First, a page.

A. Moon

As a bit of a diversion to the main question, my pondering has led me to an observation that, it seems the last conference did push the issue of integrating men and women, and in requesting a female representative to speak to the women separately, it reinforces that divide again. To have separate events for both, in some ways, it does seem like a step backwards.
This leads me to wonder why this has been requested this time around. Is the teaching for the women to be 'censored' or different in some way?. I think it would be an interesting question to know what, exactly, is expected of you, and how heavily what you plan to speak about will be monitored or edited, and if the same attention is paid to your male counterpart. I cannot help but have a large dose of concern, considering the extreme measure that are taken against anyone who crosses cultural lines, especially in this case with regard to the rights of women.
Ultimately, I would worry that what you are going to do could be so heavily controlled and policed, that you may potentially be putting yourself in danger purely for the purpose of a political box ticking exercise. Conversely, if the event is a genuine opportunity to speak freely to women and offer them real steps towards learning and opportunity, then, putting my personal fears for your safety (I know you are a sensible and capable woman) aside, I cannot think of a better woman to inspire, and deliver that!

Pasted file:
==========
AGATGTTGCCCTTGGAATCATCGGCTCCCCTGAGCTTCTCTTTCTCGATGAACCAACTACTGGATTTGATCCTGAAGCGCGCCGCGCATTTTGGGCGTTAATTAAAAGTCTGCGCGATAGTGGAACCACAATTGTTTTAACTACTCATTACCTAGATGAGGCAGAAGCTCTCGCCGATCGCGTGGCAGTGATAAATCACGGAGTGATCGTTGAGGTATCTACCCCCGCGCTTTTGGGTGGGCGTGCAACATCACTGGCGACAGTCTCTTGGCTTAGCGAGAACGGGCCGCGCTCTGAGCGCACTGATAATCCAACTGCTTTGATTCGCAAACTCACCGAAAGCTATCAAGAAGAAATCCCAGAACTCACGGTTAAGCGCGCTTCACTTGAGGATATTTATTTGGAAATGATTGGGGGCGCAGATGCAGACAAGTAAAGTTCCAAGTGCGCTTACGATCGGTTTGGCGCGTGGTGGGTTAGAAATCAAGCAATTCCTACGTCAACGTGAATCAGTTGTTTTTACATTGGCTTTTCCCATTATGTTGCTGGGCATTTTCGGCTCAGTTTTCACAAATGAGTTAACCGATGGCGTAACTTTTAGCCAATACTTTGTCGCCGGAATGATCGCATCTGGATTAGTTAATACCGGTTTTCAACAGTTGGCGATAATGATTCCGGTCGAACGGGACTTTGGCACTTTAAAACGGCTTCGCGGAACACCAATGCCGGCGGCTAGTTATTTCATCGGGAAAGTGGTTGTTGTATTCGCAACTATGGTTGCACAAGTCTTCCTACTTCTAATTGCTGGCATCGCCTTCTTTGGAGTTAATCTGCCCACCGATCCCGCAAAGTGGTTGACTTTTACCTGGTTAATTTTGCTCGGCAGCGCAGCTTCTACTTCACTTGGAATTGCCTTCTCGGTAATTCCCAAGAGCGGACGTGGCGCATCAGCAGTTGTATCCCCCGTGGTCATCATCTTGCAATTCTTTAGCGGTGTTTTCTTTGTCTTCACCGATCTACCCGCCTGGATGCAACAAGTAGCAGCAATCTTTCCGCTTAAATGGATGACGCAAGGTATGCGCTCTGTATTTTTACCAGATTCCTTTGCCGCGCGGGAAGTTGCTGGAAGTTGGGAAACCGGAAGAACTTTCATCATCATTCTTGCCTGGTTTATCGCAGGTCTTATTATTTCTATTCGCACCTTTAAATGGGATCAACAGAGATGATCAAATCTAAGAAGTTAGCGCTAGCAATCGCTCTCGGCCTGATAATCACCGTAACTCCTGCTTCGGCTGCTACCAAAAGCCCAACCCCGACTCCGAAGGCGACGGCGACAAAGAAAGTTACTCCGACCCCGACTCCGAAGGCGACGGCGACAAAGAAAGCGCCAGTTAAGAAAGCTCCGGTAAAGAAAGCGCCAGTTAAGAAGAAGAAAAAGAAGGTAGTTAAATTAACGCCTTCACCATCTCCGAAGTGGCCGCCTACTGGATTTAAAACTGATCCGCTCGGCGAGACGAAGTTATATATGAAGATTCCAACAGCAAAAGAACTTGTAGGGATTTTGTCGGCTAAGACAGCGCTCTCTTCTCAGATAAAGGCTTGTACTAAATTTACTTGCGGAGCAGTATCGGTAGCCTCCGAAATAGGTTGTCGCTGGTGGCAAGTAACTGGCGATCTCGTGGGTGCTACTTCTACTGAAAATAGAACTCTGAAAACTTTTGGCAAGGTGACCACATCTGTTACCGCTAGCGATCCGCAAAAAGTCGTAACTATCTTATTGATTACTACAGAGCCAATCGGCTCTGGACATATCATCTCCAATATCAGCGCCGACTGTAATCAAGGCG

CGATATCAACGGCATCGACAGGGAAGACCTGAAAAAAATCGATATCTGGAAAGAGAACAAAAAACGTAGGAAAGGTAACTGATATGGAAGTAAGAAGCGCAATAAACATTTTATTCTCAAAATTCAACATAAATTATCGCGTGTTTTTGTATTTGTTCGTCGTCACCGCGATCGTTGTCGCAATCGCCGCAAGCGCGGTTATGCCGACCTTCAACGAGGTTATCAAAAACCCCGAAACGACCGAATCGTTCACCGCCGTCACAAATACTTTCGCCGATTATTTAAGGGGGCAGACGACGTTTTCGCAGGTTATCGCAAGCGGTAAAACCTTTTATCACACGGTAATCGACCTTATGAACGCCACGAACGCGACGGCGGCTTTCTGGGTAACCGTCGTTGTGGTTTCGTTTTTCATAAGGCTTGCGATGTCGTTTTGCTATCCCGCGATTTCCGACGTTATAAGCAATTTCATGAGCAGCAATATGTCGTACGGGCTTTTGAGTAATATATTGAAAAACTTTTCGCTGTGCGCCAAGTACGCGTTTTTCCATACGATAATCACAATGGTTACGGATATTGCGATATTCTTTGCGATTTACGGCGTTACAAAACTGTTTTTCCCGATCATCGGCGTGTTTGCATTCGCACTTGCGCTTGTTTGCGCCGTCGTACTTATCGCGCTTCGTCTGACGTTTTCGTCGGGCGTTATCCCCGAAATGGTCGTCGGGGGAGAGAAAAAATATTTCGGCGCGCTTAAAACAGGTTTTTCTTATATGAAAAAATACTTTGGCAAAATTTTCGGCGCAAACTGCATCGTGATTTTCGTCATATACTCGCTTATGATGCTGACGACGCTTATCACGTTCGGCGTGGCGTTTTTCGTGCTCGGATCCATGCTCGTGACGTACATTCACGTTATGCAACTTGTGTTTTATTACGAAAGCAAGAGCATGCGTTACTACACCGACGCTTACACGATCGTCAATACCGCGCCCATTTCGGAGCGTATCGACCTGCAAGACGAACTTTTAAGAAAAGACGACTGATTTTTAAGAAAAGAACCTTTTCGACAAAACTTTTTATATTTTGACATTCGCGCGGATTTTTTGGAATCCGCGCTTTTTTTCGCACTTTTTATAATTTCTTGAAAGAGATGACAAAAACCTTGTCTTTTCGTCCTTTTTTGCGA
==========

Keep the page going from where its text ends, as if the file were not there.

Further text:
Morag Eyrie

@Lorna I think by not going I would indeed be "making a statement"- one that noone would really hear or care about (as it's not part of an international boycott or other action). At the moment I would probably be doing my employers a disservice if I made a big hoohah about it (which is a whole other issue to do with being caught up in the middle of the capitalist workforce here). By going the statement could be read as "Look, some western women don't have a problem with Saudi, they come here and work with us". So my basic premise would be going purely for the opportunity to meet some Saudi women working in my field, and make personal connections with them that could be continued into the future, and swallowing the rest of it.

Thanks for coming by and posting! :-)

Morag Eyrie

@A. Moon Hi there! Thanks for posting, really pleased I've got actual comments from actual people!

Re the conferences- both the last one and this one are the same- they have men and women at the conference, but completely segregated within the conference. Didn't explain very well methinks.

It's an excellent point however re whether I would be censored and restricted in any way. I don't know, but I don't think so in terms of my workshop presentation- it would be a pretty value-neutral thing on repositories and learning objects. I could throw in some cheeky examples of things of course ;-) . What I do wonder is if I would be able to chat freely in the social events with any woman who is there or if I would be "shepherded" if you like.

I've also heard that the reason the Saudi government is pouring a lot of money into new universities and e-learning within Saudi is that they want an educated population (the elites anyway, not the poor) but they want to educate them within their religious restrictions- so segregated classes, etc. Not clear how much of what I would be doing would be supporting that- and am also in two minds about it, because on the surface it looks wrong, wrong, wrong, but I also think it may give more opportunities in Saudi for people to get together, learn, talk, think- and, try as any government likes to suppress that, and the results of that, you just can't in the end.

Anyway, more excellent food for thought there folks- keep em coming! :-)